A description for IS patients and normal controls regarding demographic and general or clinical characteristics is shown in [Table 2]. There were total of 1,722 participants including 860 patients with IS and 862 normal controls. The average age for all participants was 64.1 ± 12.2 years. No significant different existed in the parameters of interest, including gender, age, BMI, duration of smoking and alcohol drinking, and smoking quantity between the two groups (all P values were >0.05). In contrast, the percentages of participants who smoked cigarettes, consumed alcohol, hypertension, T2DM, and hypertension were higher in the IS patients than that in controls.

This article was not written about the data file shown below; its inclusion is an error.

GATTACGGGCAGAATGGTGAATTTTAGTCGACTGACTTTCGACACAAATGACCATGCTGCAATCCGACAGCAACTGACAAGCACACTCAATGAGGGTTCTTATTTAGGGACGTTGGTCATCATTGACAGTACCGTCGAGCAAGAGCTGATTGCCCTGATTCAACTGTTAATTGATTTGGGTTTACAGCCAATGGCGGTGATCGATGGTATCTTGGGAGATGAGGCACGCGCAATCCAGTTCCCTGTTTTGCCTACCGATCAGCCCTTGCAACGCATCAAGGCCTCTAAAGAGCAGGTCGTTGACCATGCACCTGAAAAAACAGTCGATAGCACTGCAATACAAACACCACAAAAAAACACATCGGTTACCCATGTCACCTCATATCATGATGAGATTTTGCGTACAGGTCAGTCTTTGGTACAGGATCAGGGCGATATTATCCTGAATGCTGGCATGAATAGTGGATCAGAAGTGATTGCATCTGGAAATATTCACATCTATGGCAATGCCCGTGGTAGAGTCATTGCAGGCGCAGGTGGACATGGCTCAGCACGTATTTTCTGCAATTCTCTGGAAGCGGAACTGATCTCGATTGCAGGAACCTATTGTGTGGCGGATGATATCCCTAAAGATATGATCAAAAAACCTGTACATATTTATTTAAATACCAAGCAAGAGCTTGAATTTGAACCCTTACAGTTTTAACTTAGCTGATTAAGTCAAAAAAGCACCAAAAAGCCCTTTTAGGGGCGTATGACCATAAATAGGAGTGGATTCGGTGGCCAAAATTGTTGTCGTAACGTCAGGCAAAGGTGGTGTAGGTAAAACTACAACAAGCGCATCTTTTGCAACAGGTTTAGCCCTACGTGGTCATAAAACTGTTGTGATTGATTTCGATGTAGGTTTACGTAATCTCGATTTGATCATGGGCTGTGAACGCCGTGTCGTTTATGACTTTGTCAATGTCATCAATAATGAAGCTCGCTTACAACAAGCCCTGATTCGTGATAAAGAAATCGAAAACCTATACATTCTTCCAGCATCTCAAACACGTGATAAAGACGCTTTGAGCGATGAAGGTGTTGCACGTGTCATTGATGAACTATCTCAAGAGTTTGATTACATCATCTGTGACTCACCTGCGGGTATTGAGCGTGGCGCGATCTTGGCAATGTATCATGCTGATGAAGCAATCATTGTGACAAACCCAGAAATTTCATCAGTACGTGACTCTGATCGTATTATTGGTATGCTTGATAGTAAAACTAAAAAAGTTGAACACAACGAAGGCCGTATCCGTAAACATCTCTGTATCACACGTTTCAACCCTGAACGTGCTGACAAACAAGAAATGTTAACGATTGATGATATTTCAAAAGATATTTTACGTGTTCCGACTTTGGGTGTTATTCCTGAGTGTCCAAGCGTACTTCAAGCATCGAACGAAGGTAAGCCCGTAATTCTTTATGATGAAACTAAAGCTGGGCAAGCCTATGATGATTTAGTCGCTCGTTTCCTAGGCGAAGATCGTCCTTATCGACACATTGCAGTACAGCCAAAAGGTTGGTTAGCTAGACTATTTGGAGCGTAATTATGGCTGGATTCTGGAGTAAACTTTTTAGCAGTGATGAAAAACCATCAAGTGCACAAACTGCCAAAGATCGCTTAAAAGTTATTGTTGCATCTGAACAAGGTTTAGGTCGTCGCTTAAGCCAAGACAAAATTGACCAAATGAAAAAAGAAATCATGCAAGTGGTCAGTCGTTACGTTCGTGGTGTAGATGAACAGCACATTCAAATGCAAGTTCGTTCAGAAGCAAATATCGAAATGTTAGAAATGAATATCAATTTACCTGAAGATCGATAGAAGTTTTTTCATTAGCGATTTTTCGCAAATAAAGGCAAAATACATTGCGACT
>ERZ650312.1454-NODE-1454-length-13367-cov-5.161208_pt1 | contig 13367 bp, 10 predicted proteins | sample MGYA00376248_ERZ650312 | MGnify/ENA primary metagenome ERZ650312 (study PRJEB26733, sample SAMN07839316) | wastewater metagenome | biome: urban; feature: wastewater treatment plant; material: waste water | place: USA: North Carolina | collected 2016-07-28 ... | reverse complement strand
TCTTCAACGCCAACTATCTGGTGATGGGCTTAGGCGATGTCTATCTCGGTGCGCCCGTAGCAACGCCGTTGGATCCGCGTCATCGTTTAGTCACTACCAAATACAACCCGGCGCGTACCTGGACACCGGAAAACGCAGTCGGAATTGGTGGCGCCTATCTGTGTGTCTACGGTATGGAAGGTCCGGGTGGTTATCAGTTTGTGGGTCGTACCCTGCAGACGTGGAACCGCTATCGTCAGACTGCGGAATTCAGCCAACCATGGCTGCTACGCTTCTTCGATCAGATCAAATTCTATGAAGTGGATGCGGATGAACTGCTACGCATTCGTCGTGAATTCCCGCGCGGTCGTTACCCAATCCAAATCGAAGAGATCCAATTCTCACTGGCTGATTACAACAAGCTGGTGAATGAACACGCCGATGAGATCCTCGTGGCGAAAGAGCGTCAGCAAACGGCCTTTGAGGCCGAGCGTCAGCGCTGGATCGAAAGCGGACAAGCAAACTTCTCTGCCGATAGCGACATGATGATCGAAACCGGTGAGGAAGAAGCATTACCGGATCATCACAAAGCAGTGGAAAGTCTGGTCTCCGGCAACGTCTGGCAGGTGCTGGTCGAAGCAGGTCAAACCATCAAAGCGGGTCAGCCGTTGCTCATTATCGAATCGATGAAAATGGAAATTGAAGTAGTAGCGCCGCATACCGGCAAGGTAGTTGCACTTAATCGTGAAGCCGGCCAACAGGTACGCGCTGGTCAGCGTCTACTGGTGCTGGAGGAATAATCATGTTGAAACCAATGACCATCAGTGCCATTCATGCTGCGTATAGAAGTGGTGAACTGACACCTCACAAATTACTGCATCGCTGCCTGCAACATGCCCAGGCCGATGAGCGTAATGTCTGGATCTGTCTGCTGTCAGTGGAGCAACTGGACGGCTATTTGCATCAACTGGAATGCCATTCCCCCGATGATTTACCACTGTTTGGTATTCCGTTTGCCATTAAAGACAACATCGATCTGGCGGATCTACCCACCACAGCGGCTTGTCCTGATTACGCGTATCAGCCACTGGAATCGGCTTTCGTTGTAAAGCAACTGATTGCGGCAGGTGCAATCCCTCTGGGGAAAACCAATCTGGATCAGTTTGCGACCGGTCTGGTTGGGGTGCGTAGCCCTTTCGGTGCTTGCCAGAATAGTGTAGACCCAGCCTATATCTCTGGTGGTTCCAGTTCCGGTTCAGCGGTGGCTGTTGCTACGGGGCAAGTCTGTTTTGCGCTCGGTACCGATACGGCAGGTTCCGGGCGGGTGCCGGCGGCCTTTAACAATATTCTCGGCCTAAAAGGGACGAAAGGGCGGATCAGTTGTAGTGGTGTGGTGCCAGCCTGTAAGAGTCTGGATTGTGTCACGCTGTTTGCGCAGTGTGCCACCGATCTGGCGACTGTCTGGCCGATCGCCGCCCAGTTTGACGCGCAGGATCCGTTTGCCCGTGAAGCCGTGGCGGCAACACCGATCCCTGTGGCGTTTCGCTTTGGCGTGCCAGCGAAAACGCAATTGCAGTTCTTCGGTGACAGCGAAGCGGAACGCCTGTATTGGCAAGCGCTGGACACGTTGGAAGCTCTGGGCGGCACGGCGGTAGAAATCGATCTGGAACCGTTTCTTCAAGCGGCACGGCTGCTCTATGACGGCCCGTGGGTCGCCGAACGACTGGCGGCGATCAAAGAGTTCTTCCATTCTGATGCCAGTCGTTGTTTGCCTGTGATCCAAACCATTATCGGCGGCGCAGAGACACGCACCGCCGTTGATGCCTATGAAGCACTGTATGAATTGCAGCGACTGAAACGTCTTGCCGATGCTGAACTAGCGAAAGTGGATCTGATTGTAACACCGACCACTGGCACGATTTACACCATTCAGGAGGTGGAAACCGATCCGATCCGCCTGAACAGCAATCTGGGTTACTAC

|Table 2: General characteristics of 1,722 study participants in case and control group|
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The genotype frequencies in the control of this study were all distributed according to HWE. The frequency of the rs4846049- A allele was 28.6% in IS patients and 19.1% in normal controls, in addition, the frequency of the rs3737967-T allele was 27.9% in IS patients and 20.3% in normal controls, which was also indicating a statistically significant difference. The rs4846049- A and rs3737967-T were associated with an increased risk of IS, adjusted ORs (95% CI) were 1.76 (1.28–2.13) and 1.51 (1.13–1.97), respectively [Table 3]. We also found that the others SNPs - rs1537514 and rs4846048 - were not significantly associated with susceptibility to IS.
|Table 3: Association analysis for four SNPs within MTHFR gene and IS susceptibility|